If you’re familiar at all with America’s Test Kitchen, you understand why I was intrigued to try out this recipe. If you don’t know what I’m talking about, watch an episode of the show, and you’ll see that the folks at America’s Test Kitchen are super hard-core scientists who take recipe development very seriously. They find the best way to make… anything! They test just about every possible variable in a recipe to come up with the best way to make it.
So when I found this recipe from Cave Cibum and saw that it was adapted from The America’s Test Kitchen Family Baking Book, I just had to give it a shot. As big of a fan as I am, I’ve never made any of their recipes, until now.
Naturally, it’s the most complicated scone recipe I’ve seen thus far, the folks at America’s Test Kitchen are not ones to cut corners, they’re all about making the best recipes, not the simplest recipes.
Unfortunately, I did decided to cut corners, because I thought I could get away with it. And I did, until I skipped the step of freezing the dough first, before starting to work with it. Not a good idea, because my dough ended up being super wet and sticky, and very hard to work with. So, if you’re attempting this recipe, learn from my mistake, and follow the recipe, exactly, and do let me know how it turns out.
Blackberry Scones with Peach Icing (makes 8 scones)
Adapted from Cave Cibum, originally from The America’s Test Kitchen Family Baking Book
For the scone:
- 1 1/4 sticks unsalted butter, frozen, plus extra for melting (about 2 Tbsp)
- 1 1/2 cups fresh blackberries
- 2 cups flour
- 3/4 cup sugar, plus extra for sprinkling
- 2 tsp baking powder
- 1 tsp freshly grated orange zest (about half a large orange)
- 1/2 tsp salt
- 1/4 tsp baking soda
- 1/3 cup milk*
- 1/3 cup sour cream*
* I made this recipe twice, and both times I ended up with a dough that’s too wet, so I modified the amount of milk and sour cream slightly. The original Test Kitchen recipe calls for 1/2 cup of both milk and sour cream. I’m suggesting to put a tad less, if you think your dough ends up being too dry, then you can add a bit more milk and sour cream as needed. This ain’t rocket science, know what I mean?
For the peach icing:
- 1 tbsp fresh peach juice
- 1/3 cup confectioner’s sugar
To make the scones:
On the large holes of a box grater, grate the butter into a small bowl. Once grated, place butter back into the freezer.
For full disclosure, I didn’t grate my butter. I know how to work quickly with my hands, and I’ve been using my fingers and sometimes a fork to cut butter into the flour for all the other scone recipes I’ve done, and they all work fine. I think grating the butter is just an extra precaution, to ensure the butter stay extra cold, I didn’t think it necessary, but next time I make this recipe, I’ll try grating the butter to see if it’ll make a huge difference in the end product.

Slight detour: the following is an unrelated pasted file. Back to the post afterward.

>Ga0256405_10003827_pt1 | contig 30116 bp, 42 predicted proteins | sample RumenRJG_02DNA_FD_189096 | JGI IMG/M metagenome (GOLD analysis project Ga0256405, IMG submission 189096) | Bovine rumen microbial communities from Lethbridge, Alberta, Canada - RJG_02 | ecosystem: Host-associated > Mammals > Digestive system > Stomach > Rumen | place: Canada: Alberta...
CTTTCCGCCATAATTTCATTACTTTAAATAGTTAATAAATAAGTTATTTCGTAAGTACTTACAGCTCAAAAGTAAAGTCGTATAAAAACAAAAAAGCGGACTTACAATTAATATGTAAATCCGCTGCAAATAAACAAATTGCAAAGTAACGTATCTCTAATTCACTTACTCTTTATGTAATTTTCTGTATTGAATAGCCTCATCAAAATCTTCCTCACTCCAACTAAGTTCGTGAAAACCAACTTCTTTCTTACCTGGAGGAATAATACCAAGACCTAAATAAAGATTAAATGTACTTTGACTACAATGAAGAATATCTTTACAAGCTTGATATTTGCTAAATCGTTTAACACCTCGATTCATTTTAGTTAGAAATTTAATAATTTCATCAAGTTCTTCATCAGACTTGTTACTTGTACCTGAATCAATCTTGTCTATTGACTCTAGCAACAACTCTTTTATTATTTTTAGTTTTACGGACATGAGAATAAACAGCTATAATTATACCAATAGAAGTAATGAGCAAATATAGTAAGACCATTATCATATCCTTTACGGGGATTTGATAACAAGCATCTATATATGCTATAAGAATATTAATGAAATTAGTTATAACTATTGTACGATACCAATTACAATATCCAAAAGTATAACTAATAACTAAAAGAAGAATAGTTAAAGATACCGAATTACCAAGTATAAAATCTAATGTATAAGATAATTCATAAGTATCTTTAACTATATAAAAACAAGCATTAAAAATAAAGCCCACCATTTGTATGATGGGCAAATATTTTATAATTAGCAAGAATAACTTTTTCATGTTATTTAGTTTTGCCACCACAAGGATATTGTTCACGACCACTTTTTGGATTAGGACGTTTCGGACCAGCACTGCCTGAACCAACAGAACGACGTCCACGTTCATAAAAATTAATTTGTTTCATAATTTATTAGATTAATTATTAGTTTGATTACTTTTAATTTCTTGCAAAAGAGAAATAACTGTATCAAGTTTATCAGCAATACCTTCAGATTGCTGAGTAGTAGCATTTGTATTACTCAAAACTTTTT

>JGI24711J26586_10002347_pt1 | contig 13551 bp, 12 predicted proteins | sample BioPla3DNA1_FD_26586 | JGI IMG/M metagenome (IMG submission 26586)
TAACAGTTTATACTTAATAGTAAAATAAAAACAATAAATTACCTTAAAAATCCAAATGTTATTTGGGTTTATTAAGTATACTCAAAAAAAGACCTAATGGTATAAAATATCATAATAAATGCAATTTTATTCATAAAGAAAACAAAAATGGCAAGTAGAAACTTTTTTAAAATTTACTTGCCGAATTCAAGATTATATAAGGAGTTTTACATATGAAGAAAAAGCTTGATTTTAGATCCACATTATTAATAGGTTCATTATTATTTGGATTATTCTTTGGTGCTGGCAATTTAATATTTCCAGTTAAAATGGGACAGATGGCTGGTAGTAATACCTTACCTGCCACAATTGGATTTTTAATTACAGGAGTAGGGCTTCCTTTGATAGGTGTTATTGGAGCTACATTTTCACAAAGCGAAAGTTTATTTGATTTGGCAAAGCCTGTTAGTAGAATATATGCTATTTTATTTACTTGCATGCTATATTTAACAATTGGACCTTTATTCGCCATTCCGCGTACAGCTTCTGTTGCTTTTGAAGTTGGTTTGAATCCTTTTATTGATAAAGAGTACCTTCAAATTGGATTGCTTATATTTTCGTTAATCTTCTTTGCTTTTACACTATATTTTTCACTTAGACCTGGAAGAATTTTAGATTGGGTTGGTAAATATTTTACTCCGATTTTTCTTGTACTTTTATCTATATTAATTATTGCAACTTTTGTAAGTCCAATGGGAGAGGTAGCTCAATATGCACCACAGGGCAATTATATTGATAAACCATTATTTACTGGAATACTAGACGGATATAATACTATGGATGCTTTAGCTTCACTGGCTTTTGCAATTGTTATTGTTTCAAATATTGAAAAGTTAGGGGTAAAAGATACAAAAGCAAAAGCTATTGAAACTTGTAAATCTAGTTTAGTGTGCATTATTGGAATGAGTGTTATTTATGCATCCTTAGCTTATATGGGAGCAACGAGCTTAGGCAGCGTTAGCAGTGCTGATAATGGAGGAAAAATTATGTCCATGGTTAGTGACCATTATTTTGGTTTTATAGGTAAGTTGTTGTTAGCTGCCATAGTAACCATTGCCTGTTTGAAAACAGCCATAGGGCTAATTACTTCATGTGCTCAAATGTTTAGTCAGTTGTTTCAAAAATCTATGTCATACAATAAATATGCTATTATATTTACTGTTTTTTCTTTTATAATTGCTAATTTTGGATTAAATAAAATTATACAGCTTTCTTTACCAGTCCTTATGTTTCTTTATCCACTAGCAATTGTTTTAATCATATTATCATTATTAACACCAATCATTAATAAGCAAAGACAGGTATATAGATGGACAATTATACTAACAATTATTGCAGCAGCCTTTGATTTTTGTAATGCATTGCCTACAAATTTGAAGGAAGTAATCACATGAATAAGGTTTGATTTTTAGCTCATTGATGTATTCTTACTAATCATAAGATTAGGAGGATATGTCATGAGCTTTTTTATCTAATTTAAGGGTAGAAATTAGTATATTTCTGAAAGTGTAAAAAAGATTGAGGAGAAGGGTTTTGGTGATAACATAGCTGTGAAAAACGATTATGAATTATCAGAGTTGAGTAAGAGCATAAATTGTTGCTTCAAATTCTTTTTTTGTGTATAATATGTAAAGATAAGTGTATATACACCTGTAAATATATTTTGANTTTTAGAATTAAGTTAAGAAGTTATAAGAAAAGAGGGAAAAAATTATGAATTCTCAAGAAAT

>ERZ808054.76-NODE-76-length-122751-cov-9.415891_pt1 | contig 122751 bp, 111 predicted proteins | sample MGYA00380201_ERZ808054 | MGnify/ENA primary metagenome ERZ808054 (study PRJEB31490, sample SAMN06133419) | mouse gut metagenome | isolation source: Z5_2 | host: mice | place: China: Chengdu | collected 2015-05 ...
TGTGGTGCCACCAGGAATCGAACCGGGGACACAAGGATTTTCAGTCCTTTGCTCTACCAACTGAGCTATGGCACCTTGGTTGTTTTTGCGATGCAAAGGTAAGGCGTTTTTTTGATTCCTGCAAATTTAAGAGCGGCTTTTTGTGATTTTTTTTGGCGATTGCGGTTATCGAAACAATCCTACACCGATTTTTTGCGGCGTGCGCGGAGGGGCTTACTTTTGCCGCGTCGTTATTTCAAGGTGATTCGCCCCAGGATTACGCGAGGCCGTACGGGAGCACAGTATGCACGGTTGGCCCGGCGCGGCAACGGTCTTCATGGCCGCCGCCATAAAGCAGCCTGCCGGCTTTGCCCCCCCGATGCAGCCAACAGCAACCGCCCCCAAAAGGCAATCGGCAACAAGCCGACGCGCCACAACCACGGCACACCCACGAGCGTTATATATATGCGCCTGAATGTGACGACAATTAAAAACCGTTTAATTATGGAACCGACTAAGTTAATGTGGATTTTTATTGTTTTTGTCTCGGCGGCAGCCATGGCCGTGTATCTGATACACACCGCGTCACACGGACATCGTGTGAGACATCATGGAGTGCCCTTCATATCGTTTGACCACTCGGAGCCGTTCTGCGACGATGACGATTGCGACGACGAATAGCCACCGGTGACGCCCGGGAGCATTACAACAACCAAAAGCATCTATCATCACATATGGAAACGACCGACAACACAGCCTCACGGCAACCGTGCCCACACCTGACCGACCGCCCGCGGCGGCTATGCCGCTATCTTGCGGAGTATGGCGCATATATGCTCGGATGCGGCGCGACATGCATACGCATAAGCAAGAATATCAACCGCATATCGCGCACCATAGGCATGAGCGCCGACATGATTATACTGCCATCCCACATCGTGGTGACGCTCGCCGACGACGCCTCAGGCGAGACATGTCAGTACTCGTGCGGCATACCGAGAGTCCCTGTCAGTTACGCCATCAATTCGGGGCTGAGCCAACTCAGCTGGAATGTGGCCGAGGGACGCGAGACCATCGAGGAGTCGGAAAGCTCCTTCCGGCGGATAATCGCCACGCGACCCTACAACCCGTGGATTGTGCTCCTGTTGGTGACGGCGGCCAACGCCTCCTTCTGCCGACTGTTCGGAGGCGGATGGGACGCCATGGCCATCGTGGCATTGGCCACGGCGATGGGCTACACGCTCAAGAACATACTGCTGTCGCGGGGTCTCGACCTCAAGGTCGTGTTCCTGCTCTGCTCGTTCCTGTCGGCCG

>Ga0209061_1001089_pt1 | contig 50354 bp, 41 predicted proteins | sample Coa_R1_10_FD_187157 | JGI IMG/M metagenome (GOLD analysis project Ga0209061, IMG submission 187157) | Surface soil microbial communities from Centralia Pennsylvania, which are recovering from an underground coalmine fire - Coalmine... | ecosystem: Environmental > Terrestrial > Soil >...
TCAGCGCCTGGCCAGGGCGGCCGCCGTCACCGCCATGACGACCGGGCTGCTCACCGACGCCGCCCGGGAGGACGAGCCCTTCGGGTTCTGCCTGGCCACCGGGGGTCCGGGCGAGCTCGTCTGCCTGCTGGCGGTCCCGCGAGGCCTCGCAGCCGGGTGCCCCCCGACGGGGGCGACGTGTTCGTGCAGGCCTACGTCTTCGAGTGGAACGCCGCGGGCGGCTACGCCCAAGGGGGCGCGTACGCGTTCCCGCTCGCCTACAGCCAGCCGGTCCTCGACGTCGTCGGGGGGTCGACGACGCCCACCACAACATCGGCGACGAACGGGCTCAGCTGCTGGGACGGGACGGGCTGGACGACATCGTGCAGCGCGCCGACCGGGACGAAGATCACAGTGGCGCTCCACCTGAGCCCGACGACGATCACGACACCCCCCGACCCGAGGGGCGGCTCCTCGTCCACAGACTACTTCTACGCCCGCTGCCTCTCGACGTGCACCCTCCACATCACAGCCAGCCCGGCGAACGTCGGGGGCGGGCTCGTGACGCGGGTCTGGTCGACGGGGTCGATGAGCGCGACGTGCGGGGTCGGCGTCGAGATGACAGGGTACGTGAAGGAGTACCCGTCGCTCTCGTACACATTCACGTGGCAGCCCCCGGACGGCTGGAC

Place berries in a bowl and set in the freezer - they do not need to freeze, just get sufficiently chilled.
Preheat oven to 425 ° and line a baking sheet with parchment paper.
In a large bowl, combine the flour, sugar, baking powder, orange zest, salt, and baking soda. Add in the grated butter and lightly toss until the butter is evenly coated. In a small bowl, whisk together the milk and sour cream, then add to the flour mixture. Fold in with a rubber spatula until just combined.
Turn out dough onto a well floured board. Lightly knead the dough until it just pulls together, adding more flour if the dough is too sticky. Pat the dough into a 12-inch square, then fold the top third and bottom third of the dough over the middle (like folding a letter). Then fold up the sides of the dough over the middle to form a square. Place dough on a floured plate, then place in the freezer for about 5 minutes so the butter doesn’t soften too much.
Place the dough back on the floured board, and roll out to a 12-inch square.
Arrange berries on top of the dough and lightly press them in.
This is where my scones began to fall apart, right after I added the blackberries. The berries made the my dough really wet and unworkable. I tried to fix the situation by sticking the web dough on the freezer for 10 minutes, which helped a little. So at that point, I wasn’t able to follow the rest of the original recipe. I basically tried to flattened out the dough into a disk, and finally managed to cut it into 8 wedges.
But if you want to follow the real Test Kitchen recipe, this is what you should have done:
Roll the dough up into a tight log, pinching the ends and seam shut. Flatten the log into a 12x4-inch rectangle. Cut the dough lengthwise into 4 even rectangles, then cut each rectangle diagonally to form 2 triangles (8 total).
Place scones on baking sheet, brush with egg wash made by stirring an egg yolk with half tablespoon of water, and sprinkle with sugar.
Bake for 20 minutes, or until the tops of the scones are golden brown.
To make the peach icing:
Whisk the sugar and peach juice until the mixture is opaque and smooth. Once scones are done and completely cooled, use a spoon to drizzle the icing over the cooled scones. Allow to set for 10 minutes.
Scones can be stored on an air-tight container for up to 2 days, unglazed ones can be frozen up to 5 days. I defrosted a frozen one a few days after, and added a tiny dollop of some home-made Crème Fraîche. Delicious!
Read the story behind the recipe: Scone Crit!